Founder of the monastery and bishop in Hippo
According to the reports, Augustine is said to have gone to Hippo Regius in 391 to found a monastery for the "worshipers" . Under Roman law, Hippo Regius had the highest legal status in a city, it was a Colonia .
When visiting a friend in Hippo, he attended a sermon by Bishop Valerius (around † 396) of Hippo and was on this occasion urged by the community present to promise the bishop to be ordained a priest ; the consecration took place in the same year. Valerius made a piece of land available to Augustine on which he founded a monastery. Valerius, the incumbent bishop of Hippo, was increasingly weakened with age from the 390s and so he received permission from Aurelius of Carthage , the primate of Africa, to name Augustine as coadjutor . Augustine was consecrated by Megalius († 397), Primate of Numidia . In 394 Valerius appointed him auxiliary bishop, who increasingly represented the bishop as a designated successor. After Valerius's death, Augustine became bishop of Hippo in 396, a position he held until the end of his life. The contemplative life was over, as a bishop he had to preach and deal with questions of law and administration. He continued to lead a life of poverty and threw himself zealously on the fight against the competing Christian currents: Manichaeism, Donatism and Pelagianism . And he dictated book after book; at the end of his life there were more than 100 works. In 396/397 he first developed his theology of grace; the autobiographical Confessions ( Confessions ) he wrote 397/398; He worked on the text On the Trinity ( De Trinitate ) , one of his main works, from 399 to 419.
Due to his pioneering position in the conflict with the Donatists , for whose conversion he also used state power, Augustine became the most important leading figure of the Church in North Africa. Augustine also emphasized the independence of the North African Church to the Roman bishops. Among other things, as a reaction to the conquest of Rome by the Visigoths in 410, he wrote the book About the State of God ( De civitate Dei ) , on which he worked from 413 to 426; Here he developed the centuries-old distinction between the earthly state and the state of God (civitas terrena and civitas Dei) and contradicted the widespread view that the fall of Rome also called into question the divine plan of salvation .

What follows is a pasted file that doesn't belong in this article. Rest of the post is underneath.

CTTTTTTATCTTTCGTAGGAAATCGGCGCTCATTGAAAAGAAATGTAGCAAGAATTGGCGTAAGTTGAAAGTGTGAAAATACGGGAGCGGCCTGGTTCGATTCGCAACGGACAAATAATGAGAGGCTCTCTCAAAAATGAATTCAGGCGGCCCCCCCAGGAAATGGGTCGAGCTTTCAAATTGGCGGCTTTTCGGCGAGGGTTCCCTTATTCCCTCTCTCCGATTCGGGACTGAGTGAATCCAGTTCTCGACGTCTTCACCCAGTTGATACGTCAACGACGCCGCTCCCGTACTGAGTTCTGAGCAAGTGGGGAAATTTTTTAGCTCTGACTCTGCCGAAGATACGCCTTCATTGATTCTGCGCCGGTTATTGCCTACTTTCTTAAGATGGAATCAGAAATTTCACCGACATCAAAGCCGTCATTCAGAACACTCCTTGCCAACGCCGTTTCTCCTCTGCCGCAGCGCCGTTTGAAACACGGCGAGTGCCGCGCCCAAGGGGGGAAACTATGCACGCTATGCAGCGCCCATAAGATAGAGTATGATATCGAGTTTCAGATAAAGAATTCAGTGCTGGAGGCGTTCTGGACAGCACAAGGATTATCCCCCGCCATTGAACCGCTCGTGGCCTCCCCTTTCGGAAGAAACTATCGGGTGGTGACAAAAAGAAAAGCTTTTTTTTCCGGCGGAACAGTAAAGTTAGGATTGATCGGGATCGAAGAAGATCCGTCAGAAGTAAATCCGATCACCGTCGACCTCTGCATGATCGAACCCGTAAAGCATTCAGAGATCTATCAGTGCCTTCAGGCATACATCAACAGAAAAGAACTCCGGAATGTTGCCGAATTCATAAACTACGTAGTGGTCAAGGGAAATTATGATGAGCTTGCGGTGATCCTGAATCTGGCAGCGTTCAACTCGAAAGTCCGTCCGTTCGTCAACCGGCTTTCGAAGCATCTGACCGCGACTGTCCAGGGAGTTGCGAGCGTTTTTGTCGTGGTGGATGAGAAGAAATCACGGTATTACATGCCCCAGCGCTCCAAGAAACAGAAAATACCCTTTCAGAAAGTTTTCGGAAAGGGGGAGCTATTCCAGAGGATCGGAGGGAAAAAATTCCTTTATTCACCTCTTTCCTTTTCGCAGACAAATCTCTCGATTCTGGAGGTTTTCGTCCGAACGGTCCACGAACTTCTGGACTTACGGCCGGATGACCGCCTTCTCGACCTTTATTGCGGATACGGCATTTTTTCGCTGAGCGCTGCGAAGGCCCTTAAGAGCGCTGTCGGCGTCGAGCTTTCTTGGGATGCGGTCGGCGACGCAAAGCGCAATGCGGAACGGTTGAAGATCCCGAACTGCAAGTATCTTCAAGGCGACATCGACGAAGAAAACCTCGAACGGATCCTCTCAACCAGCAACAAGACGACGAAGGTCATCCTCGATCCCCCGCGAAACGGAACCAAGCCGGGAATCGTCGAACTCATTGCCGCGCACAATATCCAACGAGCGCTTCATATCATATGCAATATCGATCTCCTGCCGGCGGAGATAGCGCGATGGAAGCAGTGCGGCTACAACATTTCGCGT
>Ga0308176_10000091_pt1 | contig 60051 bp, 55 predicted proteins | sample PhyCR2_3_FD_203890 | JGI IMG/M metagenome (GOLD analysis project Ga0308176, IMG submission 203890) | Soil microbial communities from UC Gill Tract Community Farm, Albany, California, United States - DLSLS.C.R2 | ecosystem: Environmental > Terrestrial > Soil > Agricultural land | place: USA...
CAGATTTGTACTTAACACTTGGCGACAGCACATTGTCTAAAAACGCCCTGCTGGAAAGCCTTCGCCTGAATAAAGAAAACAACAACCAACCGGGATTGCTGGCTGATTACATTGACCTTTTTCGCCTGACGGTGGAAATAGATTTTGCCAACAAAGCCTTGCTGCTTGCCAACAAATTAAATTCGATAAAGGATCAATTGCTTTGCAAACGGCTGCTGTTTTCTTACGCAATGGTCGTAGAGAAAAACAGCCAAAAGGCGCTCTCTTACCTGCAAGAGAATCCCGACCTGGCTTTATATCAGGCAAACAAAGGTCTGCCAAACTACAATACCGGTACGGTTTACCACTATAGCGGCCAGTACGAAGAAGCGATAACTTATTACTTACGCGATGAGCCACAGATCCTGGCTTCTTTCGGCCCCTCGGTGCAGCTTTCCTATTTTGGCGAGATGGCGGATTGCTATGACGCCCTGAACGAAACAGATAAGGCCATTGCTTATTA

Augustine died in 430 during the siege of Hippos by the Vandals under the leadership of King Geiseric (for the historical context, see the general Bonifatius , who was also known to Augustine, and late antiquity ). His bones are now in the church of San Pietro in Ciel d'Oro in Ticinum Papiae / Northern Italy.
Heraclius , named as the successor of Augustine in the episcopate of Hippo Regius, was elected in 426 AD and passed on the debate between Augustine and the Arian bishop Maximinus. When Augustine designated Heraclius as his successor, he had several lawyers attend the meeting in order to record the approval of the community and to record it in a document.
Augustine's philosophy also had an impact in the Middle Ages . The following topics are particularly worth mentioning:
Concept of truth
Initially shaped by skepticism , Augustine dealt all his life with the problem of truth . In solving the problem, he anticipates René Descartes ' cogito ergo sum by establishing the unquestionable existence of the thinker (the one who doubts):
“Will someone doubt that he lives, remembers, has insights, wants, thinks, knows and judges? [...] Even if someone doubts about what he wants, he cannot doubt these doubts themselves "
He sums it up briefly with si enim fallor, sum : "Because (even) if I am wrong , then I am (but)."